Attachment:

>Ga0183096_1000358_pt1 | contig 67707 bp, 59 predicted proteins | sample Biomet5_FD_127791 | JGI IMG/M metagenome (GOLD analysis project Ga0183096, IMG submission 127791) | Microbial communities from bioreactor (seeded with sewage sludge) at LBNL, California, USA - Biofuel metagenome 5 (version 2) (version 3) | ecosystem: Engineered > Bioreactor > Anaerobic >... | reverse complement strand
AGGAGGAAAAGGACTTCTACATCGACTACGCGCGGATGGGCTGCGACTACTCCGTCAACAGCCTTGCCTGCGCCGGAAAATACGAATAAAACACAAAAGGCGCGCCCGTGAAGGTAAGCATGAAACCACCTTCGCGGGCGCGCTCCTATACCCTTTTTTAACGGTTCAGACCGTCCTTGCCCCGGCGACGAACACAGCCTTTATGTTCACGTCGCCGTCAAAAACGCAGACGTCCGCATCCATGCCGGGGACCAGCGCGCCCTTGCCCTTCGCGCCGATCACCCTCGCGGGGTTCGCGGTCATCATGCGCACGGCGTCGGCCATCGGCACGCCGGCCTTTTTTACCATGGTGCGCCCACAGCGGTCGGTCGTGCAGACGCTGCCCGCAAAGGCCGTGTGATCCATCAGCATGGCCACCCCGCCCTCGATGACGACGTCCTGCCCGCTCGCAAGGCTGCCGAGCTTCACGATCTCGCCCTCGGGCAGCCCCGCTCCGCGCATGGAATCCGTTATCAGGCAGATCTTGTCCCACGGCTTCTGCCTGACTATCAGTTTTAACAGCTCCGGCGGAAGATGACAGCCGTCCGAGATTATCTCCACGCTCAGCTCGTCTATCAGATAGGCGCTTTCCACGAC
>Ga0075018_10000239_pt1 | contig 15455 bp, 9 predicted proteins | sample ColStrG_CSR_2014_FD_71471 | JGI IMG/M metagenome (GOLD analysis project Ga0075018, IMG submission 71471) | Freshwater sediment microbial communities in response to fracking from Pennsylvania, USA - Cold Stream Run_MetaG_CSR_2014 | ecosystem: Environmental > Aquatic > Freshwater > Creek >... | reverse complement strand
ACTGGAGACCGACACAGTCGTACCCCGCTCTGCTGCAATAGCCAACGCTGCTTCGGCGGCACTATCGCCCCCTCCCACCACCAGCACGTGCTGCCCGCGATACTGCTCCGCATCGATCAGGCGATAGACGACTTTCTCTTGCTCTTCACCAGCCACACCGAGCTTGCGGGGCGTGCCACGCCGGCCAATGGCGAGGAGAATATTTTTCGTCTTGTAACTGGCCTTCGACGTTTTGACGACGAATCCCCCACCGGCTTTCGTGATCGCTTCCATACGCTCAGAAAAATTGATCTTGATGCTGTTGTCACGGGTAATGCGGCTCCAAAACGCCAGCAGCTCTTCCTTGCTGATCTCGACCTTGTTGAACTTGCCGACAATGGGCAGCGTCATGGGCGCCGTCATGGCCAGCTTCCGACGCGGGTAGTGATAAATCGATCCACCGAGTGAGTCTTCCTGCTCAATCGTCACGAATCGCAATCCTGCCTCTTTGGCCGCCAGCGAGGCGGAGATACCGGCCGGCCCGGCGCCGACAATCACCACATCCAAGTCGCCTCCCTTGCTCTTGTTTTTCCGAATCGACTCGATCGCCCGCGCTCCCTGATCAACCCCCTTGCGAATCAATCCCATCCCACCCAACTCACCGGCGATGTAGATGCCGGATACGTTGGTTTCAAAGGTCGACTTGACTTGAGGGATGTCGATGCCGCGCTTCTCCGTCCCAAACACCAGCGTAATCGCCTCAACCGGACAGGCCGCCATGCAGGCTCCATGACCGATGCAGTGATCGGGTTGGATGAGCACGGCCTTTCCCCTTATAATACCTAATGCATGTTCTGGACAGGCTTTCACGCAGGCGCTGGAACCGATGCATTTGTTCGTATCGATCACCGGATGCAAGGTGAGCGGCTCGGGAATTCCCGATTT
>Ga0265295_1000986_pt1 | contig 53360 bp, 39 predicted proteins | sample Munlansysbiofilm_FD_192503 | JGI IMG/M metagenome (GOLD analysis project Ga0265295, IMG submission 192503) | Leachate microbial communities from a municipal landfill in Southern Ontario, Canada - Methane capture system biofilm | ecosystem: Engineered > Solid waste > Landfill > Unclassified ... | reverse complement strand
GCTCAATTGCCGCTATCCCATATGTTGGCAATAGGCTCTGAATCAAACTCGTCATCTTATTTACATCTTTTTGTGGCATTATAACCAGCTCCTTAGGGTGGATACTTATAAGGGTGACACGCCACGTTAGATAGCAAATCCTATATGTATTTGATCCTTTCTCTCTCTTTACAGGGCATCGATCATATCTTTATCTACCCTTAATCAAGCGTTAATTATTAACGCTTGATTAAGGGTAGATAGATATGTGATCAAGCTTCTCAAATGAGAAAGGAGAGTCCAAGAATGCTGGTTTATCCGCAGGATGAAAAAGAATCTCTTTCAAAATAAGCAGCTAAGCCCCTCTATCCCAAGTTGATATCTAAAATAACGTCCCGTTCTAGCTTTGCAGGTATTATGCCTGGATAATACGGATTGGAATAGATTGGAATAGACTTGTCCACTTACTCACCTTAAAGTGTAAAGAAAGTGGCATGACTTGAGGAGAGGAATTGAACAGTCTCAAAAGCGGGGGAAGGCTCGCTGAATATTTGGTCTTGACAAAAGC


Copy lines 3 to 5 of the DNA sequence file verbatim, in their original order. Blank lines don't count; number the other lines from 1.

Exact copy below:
>Ga0075018_10000239_pt1 | contig 15455 bp, 9 predicted proteins | sample ColStrG_CSR_2014_FD_71471 | JGI IMG/M metagenome (GOLD analysis project Ga0075018, IMG submission 71471) | Freshwater sediment microbial communities in response to fracking from Pennsylvania, USA - Cold Stream Run_MetaG_CSR_2014 | ecosystem: Environmental > Aquatic > Freshwater > Creek >... | reverse complement strand
ACTGGAGACCGACACAGTCGTACCCCGCTCTGCTGCAATAGCCAACGCTGCTTCGGCGGCACTATCGCCCCCTCCCACCACCAGCACGTGCTGCCCGCGATACTGCTCCGCATCGATCAGGCGATAGACGACTTTCTCTTGCTCTTCACCAGCCACACCGAGCTTGCGGGGCGTGCCACGCCGGCCAATGGCGAGGAGAATATTTTTCGTCTTGTAACTGGCCTTCGACGTTTTGACGACGAATCCCCCACCGGCTTTCGTGATCGCTTCCATACGCTCAGAAAAATTGATCTTGATGCTGTTGTCACGGGTAATGCGGCTCCAAAACGCCAGCAGCTCTTCCTTGCTGATCTCGACCTTGTTGAACTTGCCGACAATGGGCAGCGTCATGGGCGCCGTCATGGCCAGCTTCCGACGCGGGTAGTGATAAATCGATCCACCGAGTGAGTCTTCCTGCTCAATCGTCACGAATCGCAATCCTGCCTCTTTGGCCGCCAGCGAGGCGGAGATACCGGCCGGCCCGGCGCCGACAATCACCACATCCAAGTCGCCTCCCTTGCTCTTGTTTTTCCGAATCGACTCGATCGCCCGCGCTCCCTGATCAACCCCCTTGCGAATCAATCCCATCCCACCCAACTCACCGGCGATGTAGATGCCGGATACGTTGGTTTCAAAGGTCGACTTGACTTGAGGGATGTCGATGCCGCGCTTCTCCGTCCCAAACACCAGCGTAATCGCCTCAACCGGACAGGCCGCCATGCAGGCTCCATGACCGATGCAGTGATCGGGTTGGATGAGCACGGCCTTTCCCCTTATAATACCTAATGCATGTTCTGGACAGGCTTTCACGCAGGCGCTGGAACCGATGCATTTGTTCGTATCGATCACCGGATGCAAGGTGAGCGGCTCGGGAATTCCCGATTT
>Ga0265295_1000986_pt1 | contig 53360 bp, 39 predicted proteins | sample Munlansysbiofilm_FD_192503 | JGI IMG/M metagenome (GOLD analysis project Ga0265295, IMG submission 192503) | Leachate microbial communities from a municipal landfill in Southern Ontario, Canada - Methane capture system biofilm | ecosystem: Engineered > Solid waste > Landfill > Unclassified ... | reverse complement strand